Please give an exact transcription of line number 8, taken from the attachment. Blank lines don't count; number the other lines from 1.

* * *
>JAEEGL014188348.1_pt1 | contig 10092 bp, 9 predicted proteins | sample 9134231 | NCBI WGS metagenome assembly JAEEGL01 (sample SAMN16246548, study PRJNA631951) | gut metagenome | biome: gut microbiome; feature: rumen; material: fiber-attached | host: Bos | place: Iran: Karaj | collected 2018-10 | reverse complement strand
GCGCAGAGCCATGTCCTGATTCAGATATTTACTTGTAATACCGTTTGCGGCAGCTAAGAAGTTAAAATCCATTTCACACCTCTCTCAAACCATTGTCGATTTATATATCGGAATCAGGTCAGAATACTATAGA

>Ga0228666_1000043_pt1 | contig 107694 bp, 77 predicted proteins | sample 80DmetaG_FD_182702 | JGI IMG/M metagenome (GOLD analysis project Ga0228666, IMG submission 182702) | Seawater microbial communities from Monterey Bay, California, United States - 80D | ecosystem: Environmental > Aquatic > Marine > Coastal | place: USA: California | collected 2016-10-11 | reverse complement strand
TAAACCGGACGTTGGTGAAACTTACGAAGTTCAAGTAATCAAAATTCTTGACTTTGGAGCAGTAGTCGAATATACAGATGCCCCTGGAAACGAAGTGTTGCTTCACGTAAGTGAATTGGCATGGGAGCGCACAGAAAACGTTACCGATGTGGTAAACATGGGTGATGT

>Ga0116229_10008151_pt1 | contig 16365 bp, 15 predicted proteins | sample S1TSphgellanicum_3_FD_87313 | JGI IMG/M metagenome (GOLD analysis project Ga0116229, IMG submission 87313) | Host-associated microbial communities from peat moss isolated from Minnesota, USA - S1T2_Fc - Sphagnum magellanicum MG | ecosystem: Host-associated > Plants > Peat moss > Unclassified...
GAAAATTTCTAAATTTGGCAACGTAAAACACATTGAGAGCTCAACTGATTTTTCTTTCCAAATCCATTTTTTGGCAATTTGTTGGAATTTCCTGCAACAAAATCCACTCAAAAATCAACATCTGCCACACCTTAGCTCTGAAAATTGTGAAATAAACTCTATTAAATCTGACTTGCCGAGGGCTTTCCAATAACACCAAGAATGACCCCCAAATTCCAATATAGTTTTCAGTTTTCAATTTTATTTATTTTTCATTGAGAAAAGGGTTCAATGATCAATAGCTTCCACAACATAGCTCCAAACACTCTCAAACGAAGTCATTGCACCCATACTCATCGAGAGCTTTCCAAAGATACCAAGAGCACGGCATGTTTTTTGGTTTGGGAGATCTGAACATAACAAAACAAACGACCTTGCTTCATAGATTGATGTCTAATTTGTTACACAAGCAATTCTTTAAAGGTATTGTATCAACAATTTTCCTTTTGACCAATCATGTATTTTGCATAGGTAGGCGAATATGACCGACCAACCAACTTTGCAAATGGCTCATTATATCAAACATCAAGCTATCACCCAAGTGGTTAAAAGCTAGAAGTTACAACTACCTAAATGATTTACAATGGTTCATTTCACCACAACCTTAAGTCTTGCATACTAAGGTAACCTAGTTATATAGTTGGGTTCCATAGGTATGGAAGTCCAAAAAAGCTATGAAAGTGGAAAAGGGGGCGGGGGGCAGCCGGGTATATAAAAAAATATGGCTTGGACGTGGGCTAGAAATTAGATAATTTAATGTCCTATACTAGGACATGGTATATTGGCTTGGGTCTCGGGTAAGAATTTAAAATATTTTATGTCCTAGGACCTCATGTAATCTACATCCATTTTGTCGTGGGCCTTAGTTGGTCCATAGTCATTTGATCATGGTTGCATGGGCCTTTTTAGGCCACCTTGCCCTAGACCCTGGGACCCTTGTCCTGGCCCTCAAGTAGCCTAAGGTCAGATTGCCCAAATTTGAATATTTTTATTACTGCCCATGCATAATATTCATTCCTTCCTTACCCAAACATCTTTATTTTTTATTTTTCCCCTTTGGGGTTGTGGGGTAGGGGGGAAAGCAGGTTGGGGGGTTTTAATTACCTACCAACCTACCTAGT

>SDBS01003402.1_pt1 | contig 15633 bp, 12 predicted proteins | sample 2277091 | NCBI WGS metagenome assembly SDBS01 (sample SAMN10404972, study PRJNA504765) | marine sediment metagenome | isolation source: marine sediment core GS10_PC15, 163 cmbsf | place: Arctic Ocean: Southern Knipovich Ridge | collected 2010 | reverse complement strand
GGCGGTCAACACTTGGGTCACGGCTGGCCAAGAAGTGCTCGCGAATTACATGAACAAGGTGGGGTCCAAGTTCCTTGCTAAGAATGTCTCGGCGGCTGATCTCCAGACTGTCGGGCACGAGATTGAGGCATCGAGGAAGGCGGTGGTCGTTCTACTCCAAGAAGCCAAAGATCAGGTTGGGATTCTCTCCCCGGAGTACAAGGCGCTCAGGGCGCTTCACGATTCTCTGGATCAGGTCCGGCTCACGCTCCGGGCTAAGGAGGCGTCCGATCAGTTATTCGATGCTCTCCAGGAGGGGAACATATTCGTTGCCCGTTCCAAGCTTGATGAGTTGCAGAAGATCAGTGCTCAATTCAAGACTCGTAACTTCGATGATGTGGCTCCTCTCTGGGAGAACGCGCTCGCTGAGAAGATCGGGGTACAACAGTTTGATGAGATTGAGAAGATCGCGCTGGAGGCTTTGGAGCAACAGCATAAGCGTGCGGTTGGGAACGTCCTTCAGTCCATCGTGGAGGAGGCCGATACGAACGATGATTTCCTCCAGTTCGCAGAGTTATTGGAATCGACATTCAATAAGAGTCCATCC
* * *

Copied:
GGCGGTCAACACTTGGGTCACGGCTGGCCAAGAAGTGCTCGCGAATTACATGAACAAGGTGGGGTCCAAGTTCCTTGCTAAGAATGTCTCGGCGGCTGATCTCCAGACTGTCGGGCACGAGATTGAGGCATCGAGGAAGGCGGTGGTCGTTCTACTCCAAGAAGCCAAAGATCAGGTTGGGATTCTCTCCCCGGAGTACAAGGCGCTCAGGGCGCTTCACGATTCTCTGGATCAGGTCCGGCTCACGCTCCGGGCTAAGGAGGCGTCCGATCAGTTATTCGATGCTCTCCAGGAGGGGAACATATTCGTTGCCCGTTCCAAGCTTGATGAGTTGCAGAAGATCAGTGCTCAATTCAAGACTCGTAACTTCGATGATGTGGCTCCTCTCTGGGAGAACGCGCTCGCTGAGAAGATCGGGGTACAACAGTTTGATGAGATTGAGAAGATCGCGCTGGAGGCTTTGGAGCAACAGCATAAGCGTGCGGTTGGGAACGTCCTTCAGTCCATCGTGGAGGAGGCCGATACGAACGATGATTTCCTCCAGTTCGCAGAGTTATTGGAATCGACATTCAATAAGAGTCCATCC